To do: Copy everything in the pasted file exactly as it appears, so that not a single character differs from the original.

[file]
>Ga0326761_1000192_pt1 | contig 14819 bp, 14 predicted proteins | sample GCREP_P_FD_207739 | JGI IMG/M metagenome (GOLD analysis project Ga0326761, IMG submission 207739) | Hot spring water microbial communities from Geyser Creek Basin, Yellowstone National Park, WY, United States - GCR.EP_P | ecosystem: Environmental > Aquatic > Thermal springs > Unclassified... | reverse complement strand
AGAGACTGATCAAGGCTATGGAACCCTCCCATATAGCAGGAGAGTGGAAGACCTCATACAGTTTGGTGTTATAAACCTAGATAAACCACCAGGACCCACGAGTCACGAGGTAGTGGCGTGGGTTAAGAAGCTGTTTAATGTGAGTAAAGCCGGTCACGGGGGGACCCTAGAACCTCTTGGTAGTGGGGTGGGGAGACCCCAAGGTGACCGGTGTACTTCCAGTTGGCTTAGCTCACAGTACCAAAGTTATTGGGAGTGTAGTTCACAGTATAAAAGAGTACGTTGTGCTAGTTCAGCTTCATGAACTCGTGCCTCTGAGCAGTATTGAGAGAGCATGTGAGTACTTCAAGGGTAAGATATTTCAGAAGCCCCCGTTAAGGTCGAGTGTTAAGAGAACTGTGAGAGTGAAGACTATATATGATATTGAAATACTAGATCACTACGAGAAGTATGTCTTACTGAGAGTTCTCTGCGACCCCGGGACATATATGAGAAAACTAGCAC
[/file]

>Ga0326761_1000192_pt1 | contig 14819 bp, 14 predicted proteins | sample GCREP_P_FD_207739 | JGI IMG/M metagenome (GOLD analysis project Ga0326761, IMG submission 207739) | Hot spring water microbial communities from Geyser Creek Basin, Yellowstone National Park, WY, United States - GCR.EP_P | ecosystem: Environmental > Aquatic > Thermal springs > Unclassified... | reverse complement strand
AGAGACTGATCAAGGCTATGGAACCCTCCCATATAGCAGGAGAGTGGAAGACCTCATACAGTTTGGTGTTATAAACCTAGATAAACCACCAGGACCCACGAGTCACGAGGTAGTGGCGTGGGTTAAGAAGCTGTTTAATGTGAGTAAAGCCGGTCACGGGGGGACCCTAGAACCTCTTGGTAGTGGGGTGGGGAGACCCCAAGGTGACCGGTGTACTTCCAGTTGGCTTAGCTCACAGTACCAAAGTTATTGGGAGTGTAGTTCACAGTATAAAAGAGTACGTTGTGCTAGTTCAGCTTCATGAACTCGTGCCTCTGAGCAGTATTGAGAGAGCATGTGAGTACTTCAAGGGTAAGATATTTCAGAAGCCCCCGTTAAGGTCGAGTGTTAAGAGAACTGTGAGAGTGAAGACTATATATGATATTGAAATACTAGATCACTACGAGAAGTATGTCTTACTGAGAGTTCTCTGCGACCCCGGGACATATATGAGAAAACTAGCAC